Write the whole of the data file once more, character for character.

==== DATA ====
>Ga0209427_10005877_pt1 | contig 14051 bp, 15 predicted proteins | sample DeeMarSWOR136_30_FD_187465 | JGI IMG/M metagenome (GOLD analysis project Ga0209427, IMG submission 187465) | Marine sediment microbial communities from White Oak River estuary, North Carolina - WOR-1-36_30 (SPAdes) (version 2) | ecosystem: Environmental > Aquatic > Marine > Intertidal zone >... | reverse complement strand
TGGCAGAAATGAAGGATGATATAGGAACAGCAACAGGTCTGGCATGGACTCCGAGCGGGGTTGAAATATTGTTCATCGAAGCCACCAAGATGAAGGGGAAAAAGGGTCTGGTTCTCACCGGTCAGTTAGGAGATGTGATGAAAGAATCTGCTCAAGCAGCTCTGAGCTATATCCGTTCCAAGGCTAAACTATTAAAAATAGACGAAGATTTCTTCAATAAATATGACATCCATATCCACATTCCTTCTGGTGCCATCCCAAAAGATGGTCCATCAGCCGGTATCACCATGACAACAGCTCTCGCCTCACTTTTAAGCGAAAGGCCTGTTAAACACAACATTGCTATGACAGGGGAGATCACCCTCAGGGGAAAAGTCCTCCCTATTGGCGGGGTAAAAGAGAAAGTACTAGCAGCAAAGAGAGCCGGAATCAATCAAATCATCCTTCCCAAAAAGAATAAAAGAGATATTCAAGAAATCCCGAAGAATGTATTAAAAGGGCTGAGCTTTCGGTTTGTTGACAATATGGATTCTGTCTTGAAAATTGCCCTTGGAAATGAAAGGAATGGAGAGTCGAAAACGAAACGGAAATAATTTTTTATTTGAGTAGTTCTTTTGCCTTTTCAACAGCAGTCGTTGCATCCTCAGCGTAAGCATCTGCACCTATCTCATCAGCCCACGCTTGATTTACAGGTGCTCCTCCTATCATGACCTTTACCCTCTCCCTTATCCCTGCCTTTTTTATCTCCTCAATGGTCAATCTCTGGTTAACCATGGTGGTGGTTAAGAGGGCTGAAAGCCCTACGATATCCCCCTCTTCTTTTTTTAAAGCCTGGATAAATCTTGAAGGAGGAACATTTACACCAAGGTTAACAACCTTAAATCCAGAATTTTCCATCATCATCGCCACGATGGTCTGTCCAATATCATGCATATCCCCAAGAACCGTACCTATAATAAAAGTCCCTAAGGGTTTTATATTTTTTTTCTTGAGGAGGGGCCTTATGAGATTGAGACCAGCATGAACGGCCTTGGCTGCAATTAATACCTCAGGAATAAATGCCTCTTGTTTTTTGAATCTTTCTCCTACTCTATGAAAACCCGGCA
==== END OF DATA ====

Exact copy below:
>Ga0209427_10005877_pt1 | contig 14051 bp, 15 predicted proteins | sample DeeMarSWOR136_30_FD_187465 | JGI IMG/M metagenome (GOLD analysis project Ga0209427, IMG submission 187465) | Marine sediment microbial communities from White Oak River estuary, North Carolina - WOR-1-36_30 (SPAdes) (version 2) | ecosystem: Environmental > Aquatic > Marine > Intertidal zone >... | reverse complement strand
TGGCAGAAATGAAGGATGATATAGGAACAGCAACAGGTCTGGCATGGACTCCGAGCGGGGTTGAAATATTGTTCATCGAAGCCACCAAGATGAAGGGGAAAAAGGGTCTGGTTCTCACCGGTCAGTTAGGAGATGTGATGAAAGAATCTGCTCAAGCAGCTCTGAGCTATATCCGTTCCAAGGCTAAACTATTAAAAATAGACGAAGATTTCTTCAATAAATATGACATCCATATCCACATTCCTTCTGGTGCCATCCCAAAAGATGGTCCATCAGCCGGTATCACCATGACAACAGCTCTCGCCTCACTTTTAAGCGAAAGGCCTGTTAAACACAACATTGCTATGACAGGGGAGATCACCCTCAGGGGAAAAGTCCTCCCTATTGGCGGGGTAAAAGAGAAAGTACTAGCAGCAAAGAGAGCCGGAATCAATCAAATCATCCTTCCCAAAAAGAATAAAAGAGATATTCAAGAAATCCCGAAGAATGTATTAAAAGGGCTGAGCTTTCGGTTTGTTGACAATATGGATTCTGTCTTGAAAATTGCCCTTGGAAATGAAAGGAATGGAGAGTCGAAAACGAAACGGAAATAATTTTTTATTTGAGTAGTTCTTTTGCCTTTTCAACAGCAGTCGTTGCATCCTCAGCGTAAGCATCTGCACCTATCTCATCAGCCCACGCTTGATTTACAGGTGCTCCTCCTATCATGACCTTTACCCTCTCCCTTATCCCTGCCTTTTTTATCTCCTCAATGGTCAATCTCTGGTTAACCATGGTGGTGGTTAAGAGGGCTGAAAGCCCTACGATATCCCCCTCTTCTTTTTTTAAAGCCTGGATAAATCTTGAAGGAGGAACATTTACACCAAGGTTAACAACCTTAAATCCAGAATTTTCCATCATCATCGCCACGATGGTCTGTCCAATATCATGCATATCCCCAAGAACCGTACCTATAATAAAAGTCCCTAAGGGTTTTATATTTTTTTTCTTGAGGAGGGGCCTTATGAGATTGAGACCAGCATGAACGGCCTTGGCTGCAATTAATACCTCAGGAATAAATGCCTCTTGTTTTTTGAATCTTTCTCCTACTCTATGAAAACCCGGCA